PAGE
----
Philip Booth, JazzTimes
One strategy for making a recording project more accessible: Use popular melodies and themes as starting points. Don Braden, who deserves greater recognition as one of our era’s tenor sax titans, takes just such an approach with Earth Wind and Wonder, drawing from the chartbusting soul and R&B of Stevie Wonder and Earth Wind & Fire. Their music, as Braden writes in the liner notes embodies “core themes such as strength, love and joy”; he handily gets at those emotions while simultaneously recasting familiar gems as sources for creative jazz explorations.
Wonder’s “Don’t You Worry ‘Bout A Thing”, one of the most tuneful pieces here, has the leader applying his smoky tone to the melody before burrowing into the changes for one of the disc’s most fruitful improvisations, backed by pianist Brandon McCune, bassist Joris Teepe (Brandon’s co-leader on last year’s Conversations), and drummer Cecil Brooks III. The same group is also heard on EWF’s “Fantasy”, its opening rubato line reharmonized the second time through; Stevie Wonder’s mellow “I Can’t Help It”, with Braden leading on flute; and original composition “The Wonder of You”, a Stevie-esque ballad fueled by light bossa rhythms.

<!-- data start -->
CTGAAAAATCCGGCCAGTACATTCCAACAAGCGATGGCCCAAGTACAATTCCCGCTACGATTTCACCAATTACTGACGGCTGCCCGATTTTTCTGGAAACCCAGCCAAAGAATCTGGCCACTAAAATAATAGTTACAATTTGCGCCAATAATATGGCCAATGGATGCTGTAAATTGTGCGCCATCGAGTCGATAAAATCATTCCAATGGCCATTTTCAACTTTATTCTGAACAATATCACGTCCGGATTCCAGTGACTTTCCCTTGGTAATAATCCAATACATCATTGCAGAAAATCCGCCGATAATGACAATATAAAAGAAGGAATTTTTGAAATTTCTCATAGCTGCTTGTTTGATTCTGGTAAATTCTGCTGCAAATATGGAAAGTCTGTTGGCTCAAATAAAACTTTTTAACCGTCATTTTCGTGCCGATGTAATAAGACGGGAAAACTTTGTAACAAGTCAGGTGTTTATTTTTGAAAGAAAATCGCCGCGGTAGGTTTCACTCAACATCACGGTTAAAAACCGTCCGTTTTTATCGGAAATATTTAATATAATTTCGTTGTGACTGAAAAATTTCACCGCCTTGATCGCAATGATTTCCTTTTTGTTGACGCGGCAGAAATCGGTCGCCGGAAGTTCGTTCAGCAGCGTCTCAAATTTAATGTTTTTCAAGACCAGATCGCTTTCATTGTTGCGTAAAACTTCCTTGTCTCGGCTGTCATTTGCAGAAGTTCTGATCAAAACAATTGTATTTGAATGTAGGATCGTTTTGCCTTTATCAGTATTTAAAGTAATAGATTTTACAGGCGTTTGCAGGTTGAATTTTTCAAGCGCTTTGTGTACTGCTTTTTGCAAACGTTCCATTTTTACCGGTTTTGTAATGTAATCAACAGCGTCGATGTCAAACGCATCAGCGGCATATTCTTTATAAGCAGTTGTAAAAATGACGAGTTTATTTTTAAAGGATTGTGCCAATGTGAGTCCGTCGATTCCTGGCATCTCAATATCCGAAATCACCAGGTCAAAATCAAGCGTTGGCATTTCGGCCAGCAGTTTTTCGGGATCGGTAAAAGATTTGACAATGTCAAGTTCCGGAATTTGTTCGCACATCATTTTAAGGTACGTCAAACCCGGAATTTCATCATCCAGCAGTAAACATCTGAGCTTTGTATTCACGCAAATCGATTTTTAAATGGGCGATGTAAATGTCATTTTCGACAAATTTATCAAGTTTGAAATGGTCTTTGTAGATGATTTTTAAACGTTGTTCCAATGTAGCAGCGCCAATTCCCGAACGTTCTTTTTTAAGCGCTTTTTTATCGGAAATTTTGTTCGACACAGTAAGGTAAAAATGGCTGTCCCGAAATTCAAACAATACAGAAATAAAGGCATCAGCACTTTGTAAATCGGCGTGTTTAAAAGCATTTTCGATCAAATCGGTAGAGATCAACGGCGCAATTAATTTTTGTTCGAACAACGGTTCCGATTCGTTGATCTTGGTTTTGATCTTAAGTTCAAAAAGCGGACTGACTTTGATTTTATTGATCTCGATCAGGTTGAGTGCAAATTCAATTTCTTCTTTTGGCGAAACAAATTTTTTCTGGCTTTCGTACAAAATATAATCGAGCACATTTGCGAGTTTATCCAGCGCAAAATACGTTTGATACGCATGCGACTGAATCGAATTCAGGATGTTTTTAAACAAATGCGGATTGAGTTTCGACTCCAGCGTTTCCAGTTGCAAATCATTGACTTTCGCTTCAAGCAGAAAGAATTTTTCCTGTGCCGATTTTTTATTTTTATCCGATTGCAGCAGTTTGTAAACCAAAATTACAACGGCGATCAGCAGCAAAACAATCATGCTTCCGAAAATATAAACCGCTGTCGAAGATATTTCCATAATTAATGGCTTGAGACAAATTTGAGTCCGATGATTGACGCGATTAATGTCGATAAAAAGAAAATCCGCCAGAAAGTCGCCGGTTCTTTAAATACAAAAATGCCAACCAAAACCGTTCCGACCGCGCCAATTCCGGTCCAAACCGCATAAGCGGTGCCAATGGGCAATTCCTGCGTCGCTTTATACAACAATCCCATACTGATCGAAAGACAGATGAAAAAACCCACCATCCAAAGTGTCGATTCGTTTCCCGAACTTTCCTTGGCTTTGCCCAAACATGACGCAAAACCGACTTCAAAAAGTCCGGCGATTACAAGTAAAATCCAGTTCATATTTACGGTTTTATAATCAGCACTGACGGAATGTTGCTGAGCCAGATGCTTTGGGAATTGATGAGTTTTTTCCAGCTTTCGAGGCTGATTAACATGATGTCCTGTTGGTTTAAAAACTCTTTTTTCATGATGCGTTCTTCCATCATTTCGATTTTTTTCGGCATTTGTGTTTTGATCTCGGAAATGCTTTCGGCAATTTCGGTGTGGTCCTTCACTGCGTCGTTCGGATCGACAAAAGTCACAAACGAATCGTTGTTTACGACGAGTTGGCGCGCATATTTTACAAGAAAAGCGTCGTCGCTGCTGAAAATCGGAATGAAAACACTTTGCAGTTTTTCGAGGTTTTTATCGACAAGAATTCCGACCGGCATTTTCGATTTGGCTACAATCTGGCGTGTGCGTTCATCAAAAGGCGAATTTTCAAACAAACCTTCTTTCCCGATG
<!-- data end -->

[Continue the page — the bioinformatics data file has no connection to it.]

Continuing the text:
Braden deploys a different rhythm section – pianist Art Hirahara, bassist Kenny Davis, and drummer Jeremy Warren – on the disc’s other tracks. Wonder’s laidback “Visions” with alto flute out front, and a hard-shuffling “Higher Ground” are highlights. The same quartet shines too on on EWF hit “After the Love is Gone”, a slow-burning showcase for Braden’s warm, expressive tenor, with a quick quote from Don Myrick’s original sax solo. Another original “The Elements”, a sprawling, quick-shifting piece conceptually tied to musical representations of earth, air, fire and water gives ample solo space to Braden and Hirahara. It all makes for an unexpectedly inventive reappreciation of some durable ’70s radio hits.